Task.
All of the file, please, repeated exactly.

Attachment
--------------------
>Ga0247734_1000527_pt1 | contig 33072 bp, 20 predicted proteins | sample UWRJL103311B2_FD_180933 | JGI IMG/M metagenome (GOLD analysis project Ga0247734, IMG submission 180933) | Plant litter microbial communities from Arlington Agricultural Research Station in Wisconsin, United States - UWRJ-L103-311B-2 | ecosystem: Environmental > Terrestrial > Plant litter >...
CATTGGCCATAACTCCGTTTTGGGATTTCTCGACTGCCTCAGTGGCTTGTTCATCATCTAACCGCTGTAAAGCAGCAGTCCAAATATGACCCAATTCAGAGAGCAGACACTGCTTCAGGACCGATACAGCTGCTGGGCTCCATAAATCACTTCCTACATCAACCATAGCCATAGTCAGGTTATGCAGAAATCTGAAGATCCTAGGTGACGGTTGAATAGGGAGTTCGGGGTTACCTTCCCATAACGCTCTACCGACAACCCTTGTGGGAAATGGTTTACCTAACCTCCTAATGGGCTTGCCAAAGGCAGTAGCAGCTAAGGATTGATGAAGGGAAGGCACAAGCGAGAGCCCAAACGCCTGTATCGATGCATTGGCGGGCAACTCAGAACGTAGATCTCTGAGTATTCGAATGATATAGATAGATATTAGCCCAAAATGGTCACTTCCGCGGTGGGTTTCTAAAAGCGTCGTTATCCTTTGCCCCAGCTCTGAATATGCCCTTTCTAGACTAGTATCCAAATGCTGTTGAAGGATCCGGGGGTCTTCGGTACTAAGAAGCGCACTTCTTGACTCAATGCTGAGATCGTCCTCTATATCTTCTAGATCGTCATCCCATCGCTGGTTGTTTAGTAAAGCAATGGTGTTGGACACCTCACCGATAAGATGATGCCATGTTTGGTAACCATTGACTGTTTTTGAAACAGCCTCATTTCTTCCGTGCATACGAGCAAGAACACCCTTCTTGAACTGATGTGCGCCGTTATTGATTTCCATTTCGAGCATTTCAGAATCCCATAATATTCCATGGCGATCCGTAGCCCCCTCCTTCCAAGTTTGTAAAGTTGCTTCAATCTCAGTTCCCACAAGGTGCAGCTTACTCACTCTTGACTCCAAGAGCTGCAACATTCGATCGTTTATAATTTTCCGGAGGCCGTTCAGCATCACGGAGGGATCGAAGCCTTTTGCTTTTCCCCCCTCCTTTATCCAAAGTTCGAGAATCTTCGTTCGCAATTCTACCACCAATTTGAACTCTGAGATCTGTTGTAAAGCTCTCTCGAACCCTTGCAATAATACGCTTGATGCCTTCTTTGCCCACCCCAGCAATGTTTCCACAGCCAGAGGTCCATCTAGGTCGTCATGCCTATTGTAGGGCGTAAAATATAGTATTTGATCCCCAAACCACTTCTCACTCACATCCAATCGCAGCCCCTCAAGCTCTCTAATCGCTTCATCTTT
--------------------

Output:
>Ga0247734_1000527_pt1 | contig 33072 bp, 20 predicted proteins | sample UWRJL103311B2_FD_180933 | JGI IMG/M metagenome (GOLD analysis project Ga0247734, IMG submission 180933) | Plant litter microbial communities from Arlington Agricultural Research Station in Wisconsin, United States - UWRJ-L103-311B-2 | ecosystem: Environmental > Terrestrial > Plant litter >...
CATTGGCCATAACTCCGTTTTGGGATTTCTCGACTGCCTCAGTGGCTTGTTCATCATCTAACCGCTGTAAAGCAGCAGTCCAAATATGACCCAATTCAGAGAGCAGACACTGCTTCAGGACCGATACAGCTGCTGGGCTCCATAAATCACTTCCTACATCAACCATAGCCATAGTCAGGTTATGCAGAAATCTGAAGATCCTAGGTGACGGTTGAATAGGGAGTTCGGGGTTACCTTCCCATAACGCTCTACCGACAACCCTTGTGGGAAATGGTTTACCTAACCTCCTAATGGGCTTGCCAAAGGCAGTAGCAGCTAAGGATTGATGAAGGGAAGGCACAAGCGAGAGCCCAAACGCCTGTATCGATGCATTGGCGGGCAACTCAGAACGTAGATCTCTGAGTATTCGAATGATATAGATAGATATTAGCCCAAAATGGTCACTTCCGCGGTGGGTTTCTAAAAGCGTCGTTATCCTTTGCCCCAGCTCTGAATATGCCCTTTCTAGACTAGTATCCAAATGCTGTTGAAGGATCCGGGGGTCTTCGGTACTAAGAAGCGCACTTCTTGACTCAATGCTGAGATCGTCCTCTATATCTTCTAGATCGTCATCCCATCGCTGGTTGTTTAGTAAAGCAATGGTGTTGGACACCTCACCGATAAGATGATGCCATGTTTGGTAACCATTGACTGTTTTTGAAACAGCCTCATTTCTTCCGTGCATACGAGCAAGAACACCCTTCTTGAACTGATGTGCGCCGTTATTGATTTCCATTTCGAGCATTTCAGAATCCCATAATATTCCATGGCGATCCGTAGCCCCCTCCTTCCAAGTTTGTAAAGTTGCTTCAATCTCAGTTCCCACAAGGTGCAGCTTACTCACTCTTGACTCCAAGAGCTGCAACATTCGATCGTTTATAATTTTCCGGAGGCCGTTCAGCATCACGGAGGGATCGAAGCCTTTTGCTTTTCCCCCCTCCTTTATCCAAAGTTCGAGAATCTTCGTTCGCAATTCTACCACCAATTTGAACTCTGAGATCTGTTGTAAAGCTCTCTCGAACCCTTGCAATAATACGCTTGATGCCTTCTTTGCCCACCCCAGCAATGTTTCCACAGCCAGAGGTCCATCTAGGTCGTCATGCCTATTGTAGGGCGTAAAATATAGTATTTGATCCCCAAACCACTTCTCACTCACATCCAATCGCAGCCCCTCAAGCTCTCTAATCGCTTCATCTTT